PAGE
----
Could something along the lines of "Thanks a lot!" (I suggested this via the report function, but am not sure about it) or "Thank you very much!" also work or would you say that differently in Dutch? Because, if I'm not mistaken, "Dank je!" on its own would already mean "Thank you!" and the "wel" puts some further emphasis on it, correct?
Yes, both are acceptable according to het genootschap "Onze Taal". Some treat it as a set phrase that has turned into one entity and others treat it as the phrase "ik dank je wel".
If you use it as a noun, it is one word "een dankjewel" (a thank you, a token of your gratitude). "Dank je" and "dank u" are written separately.
It can mean a number of things. 1 A way to empasize a verb: "ik zie het wél" (I DO see it), "zie je wel?" (you SEE? as in I told you so), "Wel! Niet! (it IS! it ISN'T!) 2 good: "weldoener" (benefactor), "welterusten" (sleep well), "onwel" (not feeling well), "wel, wel wel" (well, well, well), "welgemanierd" (well-mannered) 3 yes: "wel of niet?" (yes or no?) "weleens" (every now and then)
Take a look at this grammar explanation of Dutch personal pronouns:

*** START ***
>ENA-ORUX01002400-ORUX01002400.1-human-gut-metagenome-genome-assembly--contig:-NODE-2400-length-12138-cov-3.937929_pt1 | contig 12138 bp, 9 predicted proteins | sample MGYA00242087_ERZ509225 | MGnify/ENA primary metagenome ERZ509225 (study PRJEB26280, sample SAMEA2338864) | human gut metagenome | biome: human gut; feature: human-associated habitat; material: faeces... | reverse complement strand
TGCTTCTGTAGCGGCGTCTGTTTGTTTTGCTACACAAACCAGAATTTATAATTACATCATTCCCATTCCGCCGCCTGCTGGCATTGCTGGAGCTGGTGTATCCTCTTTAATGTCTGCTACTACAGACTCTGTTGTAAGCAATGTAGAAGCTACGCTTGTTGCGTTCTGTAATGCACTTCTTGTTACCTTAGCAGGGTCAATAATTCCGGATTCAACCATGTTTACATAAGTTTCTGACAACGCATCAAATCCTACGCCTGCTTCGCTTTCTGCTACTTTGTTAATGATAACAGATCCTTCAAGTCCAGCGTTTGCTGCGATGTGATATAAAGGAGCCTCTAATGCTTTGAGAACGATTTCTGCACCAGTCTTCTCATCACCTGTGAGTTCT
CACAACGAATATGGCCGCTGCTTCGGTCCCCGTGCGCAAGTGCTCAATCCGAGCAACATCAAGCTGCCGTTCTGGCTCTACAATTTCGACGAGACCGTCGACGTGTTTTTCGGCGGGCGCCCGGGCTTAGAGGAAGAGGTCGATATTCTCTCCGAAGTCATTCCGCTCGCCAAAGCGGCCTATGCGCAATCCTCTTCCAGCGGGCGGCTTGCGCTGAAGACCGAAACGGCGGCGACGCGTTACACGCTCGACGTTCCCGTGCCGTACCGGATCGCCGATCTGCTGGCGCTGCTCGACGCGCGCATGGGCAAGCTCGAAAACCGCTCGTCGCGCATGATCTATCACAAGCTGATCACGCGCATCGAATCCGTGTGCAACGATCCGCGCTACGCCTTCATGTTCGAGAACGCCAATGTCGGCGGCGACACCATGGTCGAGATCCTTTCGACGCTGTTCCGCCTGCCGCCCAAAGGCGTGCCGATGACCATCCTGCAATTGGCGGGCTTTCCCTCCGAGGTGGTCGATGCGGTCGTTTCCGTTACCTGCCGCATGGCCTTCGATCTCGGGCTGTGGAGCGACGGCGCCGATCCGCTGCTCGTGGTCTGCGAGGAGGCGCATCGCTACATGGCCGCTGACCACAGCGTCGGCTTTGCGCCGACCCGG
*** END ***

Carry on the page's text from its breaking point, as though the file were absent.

It explains that "u" is the formal "you", while "je" and "jij" are the unstressed respectively stressed informal second person singular "you" (corresponding to "thou" in Early Modern English). If you have only ever seen "dank u wel" before that was probably just a coincidence.
Dank je is informal, for friends and peers. Dank u is polite and formal. Dank je wel is emphasised appreciation. So you're still saying thank you but it's the equivalent of saying thank you very much. Dankjewel, saying it fast as one word with a hint of disgust, can be used like the sarcastic 'thanks a lot'. Like saying thanks for nothing. Bedankt = Thanks. Rather than thank you. Again, said with the right tone in the right context, can be used as sarcasm.
It is a cognate to English "well" and in this case comparable (regarding sentence structure) to the "well" in "fare thee well" (or "farewell"). A very literal translation into English would be "Thank thee (Modern English: you) well!" As you can read above, it doesn't really change the meaning (i.e. "Dank je wel!" and "Dank je!" mean the same thing).
However, in general "wel" is used a bit differently, e.g. after a negative statement it might be used to state that the statement is true after all (as in "Ik ben geen kind." - "Bent je wel!"). (Dear native speakers: If my explanation isn't correct, please correct me.)
When in Eindhoven, I heard people use 'dank je wel' and it's variations, but in Rotterdam people (and one person in Eindhoven with a noticeably different accent) seemed to say 'alsjeblieft/alstublieft' instead. Can anyone confirm for me that they did mean 'thankyou' when they said that? And if so, where in the country am I supposed to use each option?